In Italy Pitfall‘s title was translated to Tragedy in Santa Monica. And that it is, but it plays out as a typical, everyday tragedy. It is far from Shakespearian. John Forbes (Dick Powell) is sorely tired of the monotony of his life: A wheel within a wheel within a wheel so to speak. And he is tired of being the so-called “backbone of the country” employed at Olympic Mutual Insurance Company.
He has a steady job and all, a beautiful, loving wife (Jane Wyatt), and a cute little son Tommy. He’s your prototypical middle-class man from your typical middle-class family. That’s what’s wrong with his life. To put it plainly he’s in a rut and desperately wants to get out.
Pitfall is a bit of a riff off of Double Indemnity. There is some of the same framework but very different variables and outcomes, so that’s enough comparison.
Things get interesting when Mona Stevens (Lizabeth Scott) comes into the picture. She is a model with a boyfriend who was just recently put into prison for embezzlement. Now Forbes’ company is charged with getting back some valuables from Stevens and she gives them up willingly. Along the way, a hired private investigator named Mac (Raymond Burr) takes a liking for her, but the feelings are not reciprocated. That’s before she meets Forbes.
When they meet, Forbes is immediately struck by her and she takes a liking to his goodwill. Everything would be great in another world. Except in the real world, Forbes is married and Mac is jealous. After he gets accosted by Mac, Mona finds out about her fling’s home life. Surprisingly she lets him off the hook, but Mac won’t let her off.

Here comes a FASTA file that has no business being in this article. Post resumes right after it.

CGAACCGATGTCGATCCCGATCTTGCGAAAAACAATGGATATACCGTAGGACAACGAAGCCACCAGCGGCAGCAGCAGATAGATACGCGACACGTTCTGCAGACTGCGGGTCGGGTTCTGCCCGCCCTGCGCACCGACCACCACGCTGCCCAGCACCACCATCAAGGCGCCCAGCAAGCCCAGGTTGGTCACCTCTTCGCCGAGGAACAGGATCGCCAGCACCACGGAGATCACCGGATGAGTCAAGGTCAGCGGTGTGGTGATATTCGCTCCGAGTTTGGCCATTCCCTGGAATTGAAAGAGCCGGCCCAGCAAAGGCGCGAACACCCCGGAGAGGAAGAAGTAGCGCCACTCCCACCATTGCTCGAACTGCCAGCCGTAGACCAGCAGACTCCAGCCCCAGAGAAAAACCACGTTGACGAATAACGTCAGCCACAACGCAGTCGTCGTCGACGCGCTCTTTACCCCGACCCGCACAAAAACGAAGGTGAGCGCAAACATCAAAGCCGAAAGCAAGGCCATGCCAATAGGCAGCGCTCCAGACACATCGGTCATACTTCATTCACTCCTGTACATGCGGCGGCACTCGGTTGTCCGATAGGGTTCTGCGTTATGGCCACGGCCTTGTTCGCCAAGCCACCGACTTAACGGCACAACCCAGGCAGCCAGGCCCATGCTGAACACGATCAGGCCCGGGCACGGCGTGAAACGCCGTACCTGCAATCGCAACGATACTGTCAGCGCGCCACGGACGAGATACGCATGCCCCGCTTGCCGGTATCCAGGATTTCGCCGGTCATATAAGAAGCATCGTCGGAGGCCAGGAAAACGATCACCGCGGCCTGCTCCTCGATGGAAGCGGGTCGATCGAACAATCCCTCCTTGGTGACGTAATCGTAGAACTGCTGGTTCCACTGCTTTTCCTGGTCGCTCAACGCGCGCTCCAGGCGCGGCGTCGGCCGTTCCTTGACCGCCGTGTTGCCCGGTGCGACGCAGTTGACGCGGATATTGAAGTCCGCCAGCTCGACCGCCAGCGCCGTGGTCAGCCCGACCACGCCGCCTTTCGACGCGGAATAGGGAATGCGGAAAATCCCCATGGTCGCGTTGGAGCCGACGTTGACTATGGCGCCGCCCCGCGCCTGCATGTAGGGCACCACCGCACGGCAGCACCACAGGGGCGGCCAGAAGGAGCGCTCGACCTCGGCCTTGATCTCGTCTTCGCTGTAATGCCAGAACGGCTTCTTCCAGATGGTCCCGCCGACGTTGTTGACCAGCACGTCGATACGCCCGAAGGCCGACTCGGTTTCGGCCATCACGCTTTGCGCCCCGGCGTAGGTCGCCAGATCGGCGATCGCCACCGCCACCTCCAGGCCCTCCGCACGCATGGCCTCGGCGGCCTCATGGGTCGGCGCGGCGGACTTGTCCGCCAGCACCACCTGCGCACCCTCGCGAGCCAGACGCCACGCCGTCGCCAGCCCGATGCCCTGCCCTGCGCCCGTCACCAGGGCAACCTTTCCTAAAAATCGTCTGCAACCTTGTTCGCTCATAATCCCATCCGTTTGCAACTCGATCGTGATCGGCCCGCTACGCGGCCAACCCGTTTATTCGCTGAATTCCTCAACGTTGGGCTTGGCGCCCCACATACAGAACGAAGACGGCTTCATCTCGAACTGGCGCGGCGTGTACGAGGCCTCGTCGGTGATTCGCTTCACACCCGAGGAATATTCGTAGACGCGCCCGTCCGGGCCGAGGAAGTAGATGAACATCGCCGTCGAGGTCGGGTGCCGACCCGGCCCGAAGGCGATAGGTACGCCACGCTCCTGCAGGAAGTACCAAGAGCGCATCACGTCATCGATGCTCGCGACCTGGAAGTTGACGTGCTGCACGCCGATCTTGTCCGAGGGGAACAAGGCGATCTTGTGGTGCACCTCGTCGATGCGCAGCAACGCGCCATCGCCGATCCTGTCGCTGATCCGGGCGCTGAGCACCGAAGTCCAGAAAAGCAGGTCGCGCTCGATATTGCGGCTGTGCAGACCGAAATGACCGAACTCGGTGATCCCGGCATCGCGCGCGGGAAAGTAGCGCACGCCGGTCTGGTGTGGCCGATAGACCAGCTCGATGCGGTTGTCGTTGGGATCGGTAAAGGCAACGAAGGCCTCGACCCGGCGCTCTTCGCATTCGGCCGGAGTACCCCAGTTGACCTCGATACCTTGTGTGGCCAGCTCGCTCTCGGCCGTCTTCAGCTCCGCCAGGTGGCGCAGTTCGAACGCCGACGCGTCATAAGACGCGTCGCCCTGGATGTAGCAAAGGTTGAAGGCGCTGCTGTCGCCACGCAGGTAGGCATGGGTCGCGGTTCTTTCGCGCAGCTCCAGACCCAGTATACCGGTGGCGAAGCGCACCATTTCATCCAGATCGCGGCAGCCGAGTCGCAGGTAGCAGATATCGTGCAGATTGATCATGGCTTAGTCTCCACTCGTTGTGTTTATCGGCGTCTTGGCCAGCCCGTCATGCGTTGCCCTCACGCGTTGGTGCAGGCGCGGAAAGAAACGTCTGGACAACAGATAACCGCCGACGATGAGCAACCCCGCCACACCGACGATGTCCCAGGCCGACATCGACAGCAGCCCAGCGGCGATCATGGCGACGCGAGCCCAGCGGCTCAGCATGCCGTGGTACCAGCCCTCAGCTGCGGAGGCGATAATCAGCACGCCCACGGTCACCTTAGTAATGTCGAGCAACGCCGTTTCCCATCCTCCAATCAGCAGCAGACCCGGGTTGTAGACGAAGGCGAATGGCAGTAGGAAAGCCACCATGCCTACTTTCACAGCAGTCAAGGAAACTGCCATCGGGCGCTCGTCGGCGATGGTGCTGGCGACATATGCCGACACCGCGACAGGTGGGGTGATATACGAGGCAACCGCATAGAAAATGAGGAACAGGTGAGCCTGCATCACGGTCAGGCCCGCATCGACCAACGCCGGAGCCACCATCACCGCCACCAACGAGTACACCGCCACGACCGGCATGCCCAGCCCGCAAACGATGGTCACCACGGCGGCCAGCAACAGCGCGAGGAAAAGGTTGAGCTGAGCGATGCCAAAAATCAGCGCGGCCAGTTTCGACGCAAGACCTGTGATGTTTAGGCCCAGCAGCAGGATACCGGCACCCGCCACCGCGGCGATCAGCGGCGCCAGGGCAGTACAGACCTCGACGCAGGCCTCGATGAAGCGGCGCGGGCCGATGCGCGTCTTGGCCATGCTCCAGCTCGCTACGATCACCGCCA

Forbes’ overall demeanor changes and he feels reinvigorated, even back at home and in the office. But it’s never that simple, and things begin to get messy as Smiley finally gets his ticket out of the clink. Mac has been his constant visitor, filling the paranoid brute with ideas. He thinks Mona has been unfaithful, and he wants to get the guy she was with.
The ending of Pitfall is far more painful than a multitude of meaningless deaths in a monster movie. The reason being, these characters actually have some importance. There is a sense that human life is sacred and if anyone dies it is a big deal, whether they were “good” or “bad.”
Furthermore, there are hardly words enough to describe the look on Jane Wyatt’s face when she finds out the truth. This is one instance when the father did not know best, and their marriage was shaken to the core. It feels all too real. However, this film’s denouement is not quite as fatalistic as Double Indemnity. There still is a tinge of hope that these two individuals can salvage something out of a very difficult situation.
This is yet another feather in the cap of film-noir. So simple and yet so potently effective. I cannot wait for more with Dick Powell.